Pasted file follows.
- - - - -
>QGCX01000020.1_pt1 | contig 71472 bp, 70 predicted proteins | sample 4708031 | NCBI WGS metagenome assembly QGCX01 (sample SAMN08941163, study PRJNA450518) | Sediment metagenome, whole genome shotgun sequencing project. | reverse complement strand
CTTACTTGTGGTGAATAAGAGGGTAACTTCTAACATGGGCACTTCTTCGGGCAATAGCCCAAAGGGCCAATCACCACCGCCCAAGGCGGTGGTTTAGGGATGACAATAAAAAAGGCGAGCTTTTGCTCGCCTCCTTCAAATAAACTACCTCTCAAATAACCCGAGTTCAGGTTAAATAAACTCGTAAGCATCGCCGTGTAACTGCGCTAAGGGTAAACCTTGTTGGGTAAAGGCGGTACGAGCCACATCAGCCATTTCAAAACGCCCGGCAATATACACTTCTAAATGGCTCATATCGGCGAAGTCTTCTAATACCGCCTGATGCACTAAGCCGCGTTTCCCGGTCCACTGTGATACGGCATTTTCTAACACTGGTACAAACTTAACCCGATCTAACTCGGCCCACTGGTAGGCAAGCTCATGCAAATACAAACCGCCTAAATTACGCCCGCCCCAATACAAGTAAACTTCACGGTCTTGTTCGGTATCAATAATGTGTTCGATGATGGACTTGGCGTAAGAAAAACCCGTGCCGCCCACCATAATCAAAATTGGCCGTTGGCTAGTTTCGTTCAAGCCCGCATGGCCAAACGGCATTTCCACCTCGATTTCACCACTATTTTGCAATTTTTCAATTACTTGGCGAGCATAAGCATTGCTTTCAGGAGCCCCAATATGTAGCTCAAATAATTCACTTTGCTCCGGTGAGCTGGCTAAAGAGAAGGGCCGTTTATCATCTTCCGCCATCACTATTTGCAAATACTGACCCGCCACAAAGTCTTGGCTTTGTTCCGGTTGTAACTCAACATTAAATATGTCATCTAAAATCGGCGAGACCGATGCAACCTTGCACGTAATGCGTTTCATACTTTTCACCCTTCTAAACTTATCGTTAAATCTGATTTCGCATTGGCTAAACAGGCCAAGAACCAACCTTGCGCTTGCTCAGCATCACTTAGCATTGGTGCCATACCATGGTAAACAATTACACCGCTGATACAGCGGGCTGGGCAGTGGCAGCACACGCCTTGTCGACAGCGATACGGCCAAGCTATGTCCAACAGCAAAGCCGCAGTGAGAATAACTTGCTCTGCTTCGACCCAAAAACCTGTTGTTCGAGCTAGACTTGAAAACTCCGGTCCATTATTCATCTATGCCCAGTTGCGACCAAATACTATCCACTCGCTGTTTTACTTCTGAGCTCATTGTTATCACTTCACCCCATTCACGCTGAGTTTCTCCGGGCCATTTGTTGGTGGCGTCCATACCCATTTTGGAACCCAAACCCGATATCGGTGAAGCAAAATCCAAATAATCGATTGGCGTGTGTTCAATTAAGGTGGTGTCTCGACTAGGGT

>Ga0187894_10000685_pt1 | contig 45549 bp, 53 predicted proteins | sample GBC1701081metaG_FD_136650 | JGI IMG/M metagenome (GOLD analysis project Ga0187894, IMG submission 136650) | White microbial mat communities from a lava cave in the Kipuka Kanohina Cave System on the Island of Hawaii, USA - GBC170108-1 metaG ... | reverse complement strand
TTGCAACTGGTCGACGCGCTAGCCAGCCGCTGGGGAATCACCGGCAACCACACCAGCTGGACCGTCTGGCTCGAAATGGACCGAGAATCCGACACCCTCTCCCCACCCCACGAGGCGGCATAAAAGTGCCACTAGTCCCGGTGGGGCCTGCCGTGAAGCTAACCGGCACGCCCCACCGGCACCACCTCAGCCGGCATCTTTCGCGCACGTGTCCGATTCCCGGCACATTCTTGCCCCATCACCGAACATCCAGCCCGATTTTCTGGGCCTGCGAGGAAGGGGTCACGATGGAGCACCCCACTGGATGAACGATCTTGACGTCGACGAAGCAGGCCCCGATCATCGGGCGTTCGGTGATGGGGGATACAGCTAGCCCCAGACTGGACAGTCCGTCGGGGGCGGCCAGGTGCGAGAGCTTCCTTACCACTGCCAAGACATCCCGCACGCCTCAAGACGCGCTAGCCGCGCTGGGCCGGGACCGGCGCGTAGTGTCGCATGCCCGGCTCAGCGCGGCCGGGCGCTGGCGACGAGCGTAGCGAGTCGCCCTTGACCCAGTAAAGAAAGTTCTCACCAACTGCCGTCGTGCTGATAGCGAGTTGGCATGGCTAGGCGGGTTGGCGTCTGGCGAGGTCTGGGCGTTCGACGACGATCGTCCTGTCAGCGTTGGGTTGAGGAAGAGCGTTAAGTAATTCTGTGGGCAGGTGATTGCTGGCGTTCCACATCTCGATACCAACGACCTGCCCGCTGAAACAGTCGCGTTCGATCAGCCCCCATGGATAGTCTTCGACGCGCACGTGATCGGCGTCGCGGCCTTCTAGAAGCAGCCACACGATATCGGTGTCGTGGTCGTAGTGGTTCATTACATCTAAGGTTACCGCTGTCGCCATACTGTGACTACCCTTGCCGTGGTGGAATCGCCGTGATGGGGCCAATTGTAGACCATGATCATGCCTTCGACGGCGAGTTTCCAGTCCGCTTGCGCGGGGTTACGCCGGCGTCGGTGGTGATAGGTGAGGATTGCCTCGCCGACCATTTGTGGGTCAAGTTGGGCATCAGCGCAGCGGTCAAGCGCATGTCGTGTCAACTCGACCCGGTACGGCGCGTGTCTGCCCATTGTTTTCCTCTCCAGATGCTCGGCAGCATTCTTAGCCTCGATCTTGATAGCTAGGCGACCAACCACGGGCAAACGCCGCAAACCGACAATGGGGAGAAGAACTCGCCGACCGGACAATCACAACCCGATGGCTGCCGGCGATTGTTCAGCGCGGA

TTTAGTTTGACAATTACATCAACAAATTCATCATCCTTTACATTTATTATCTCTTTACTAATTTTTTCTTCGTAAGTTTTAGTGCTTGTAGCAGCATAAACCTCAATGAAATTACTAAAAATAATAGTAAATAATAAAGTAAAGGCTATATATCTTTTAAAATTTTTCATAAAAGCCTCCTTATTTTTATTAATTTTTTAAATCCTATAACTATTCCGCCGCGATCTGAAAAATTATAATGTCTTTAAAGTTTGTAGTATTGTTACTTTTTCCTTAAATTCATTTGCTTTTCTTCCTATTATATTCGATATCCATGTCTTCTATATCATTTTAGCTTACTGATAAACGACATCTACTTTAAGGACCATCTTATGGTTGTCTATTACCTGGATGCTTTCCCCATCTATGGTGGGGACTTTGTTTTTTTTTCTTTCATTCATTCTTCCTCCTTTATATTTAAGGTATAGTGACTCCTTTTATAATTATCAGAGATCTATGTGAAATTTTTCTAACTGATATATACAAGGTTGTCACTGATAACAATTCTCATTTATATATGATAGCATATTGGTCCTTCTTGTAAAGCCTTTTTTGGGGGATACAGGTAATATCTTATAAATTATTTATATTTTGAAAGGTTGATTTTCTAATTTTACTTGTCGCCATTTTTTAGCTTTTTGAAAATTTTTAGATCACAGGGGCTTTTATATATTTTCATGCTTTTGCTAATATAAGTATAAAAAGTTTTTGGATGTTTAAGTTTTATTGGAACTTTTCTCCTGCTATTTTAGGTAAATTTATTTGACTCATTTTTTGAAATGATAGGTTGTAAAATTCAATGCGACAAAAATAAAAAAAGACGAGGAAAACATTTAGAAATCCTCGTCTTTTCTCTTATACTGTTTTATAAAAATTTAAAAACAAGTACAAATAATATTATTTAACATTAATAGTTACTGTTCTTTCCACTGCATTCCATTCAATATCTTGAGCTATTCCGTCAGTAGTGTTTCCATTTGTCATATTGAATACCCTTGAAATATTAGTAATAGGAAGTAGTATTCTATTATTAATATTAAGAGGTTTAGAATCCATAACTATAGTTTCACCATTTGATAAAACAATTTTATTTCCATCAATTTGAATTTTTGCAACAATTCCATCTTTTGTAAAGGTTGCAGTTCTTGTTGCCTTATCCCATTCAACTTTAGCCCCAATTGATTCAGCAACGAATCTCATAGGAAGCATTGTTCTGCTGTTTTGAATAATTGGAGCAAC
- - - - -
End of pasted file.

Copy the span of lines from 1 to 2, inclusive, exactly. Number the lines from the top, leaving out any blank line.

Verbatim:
>QGCX01000020.1_pt1 | contig 71472 bp, 70 predicted proteins | sample 4708031 | NCBI WGS metagenome assembly QGCX01 (sample SAMN08941163, study PRJNA450518) | Sediment metagenome, whole genome shotgun sequencing project. | reverse complement strand
CTTACTTGTGGTGAATAAGAGGGTAACTTCTAACATGGGCACTTCTTCGGGCAATAGCCCAAAGGGCCAATCACCACCGCCCAAGGCGGTGGTTTAGGGATGACAATAAAAAAGGCGAGCTTTTGCTCGCCTCCTTCAAATAAACTACCTCTCAAATAACCCGAGTTCAGGTTAAATAAACTCGTAAGCATCGCCGTGTAACTGCGCTAAGGGTAAACCTTGTTGGGTAAAGGCGGTACGAGCCACATCAGCCATTTCAAAACGCCCGGCAATATACACTTCTAAATGGCTCATATCGGCGAAGTCTTCTAATACCGCCTGATGCACTAAGCCGCGTTTCCCGGTCCACTGTGATACGGCATTTTCTAACACTGGTACAAACTTAACCCGATCTAACTCGGCCCACTGGTAGGCAAGCTCATGCAAATACAAACCGCCTAAATTACGCCCGCCCCAATACAAGTAAACTTCACGGTCTTGTTCGGTATCAATAATGTGTTCGATGATGGACTTGGCGTAAGAAAAACCCGTGCCGCCCACCATAATCAAAATTGGCCGTTGGCTAGTTTCGTTCAAGCCCGCATGGCCAAACGGCATTTCCACCTCGATTTCACCACTATTTTGCAATTTTTCAATTACTTGGCGAGCATAAGCATTGCTTTCAGGAGCCCCAATATGTAGCTCAAATAATTCACTTTGCTCCGGTGAGCTGGCTAAAGAGAAGGGCCGTTTATCATCTTCCGCCATCACTATTTGCAAATACTGACCCGCCACAAAGTCTTGGCTTTGTTCCGGTTGTAACTCAACATTAAATATGTCATCTAAAATCGGCGAGACCGATGCAACCTTGCACGTAATGCGTTTCATACTTTTCACCCTTCTAAACTTATCGTTAAATCTGATTTCGCATTGGCTAAACAGGCCAAGAACCAACCTTGCGCTTGCTCAGCATCACTTAGCATTGGTGCCATACCATGGTAAACAATTACACCGCTGATACAGCGGGCTGGGCAGTGGCAGCACACGCCTTGTCGACAGCGATACGGCCAAGCTATGTCCAACAGCAAAGCCGCAGTGAGAATAACTTGCTCTGCTTCGACCCAAAAACCTGTTGTTCGAGCTAGACTTGAAAACTCCGGTCCATTATTCATCTATGCCCAGTTGCGACCAAATACTATCCACTCGCTGTTTTACTTCTGAGCTCATTGTTATCACTTCACCCCATTCACGCTGAGTTTCTCCGGGCCATTTGTTGGTGGCGTCCATACCCATTTTGGAACCCAAACCCGATATCGGTGAAGCAAAATCCAAATAATCGATTGGCGTGTGTTCAATTAAGGTGGTGTCTCGACTAGGGT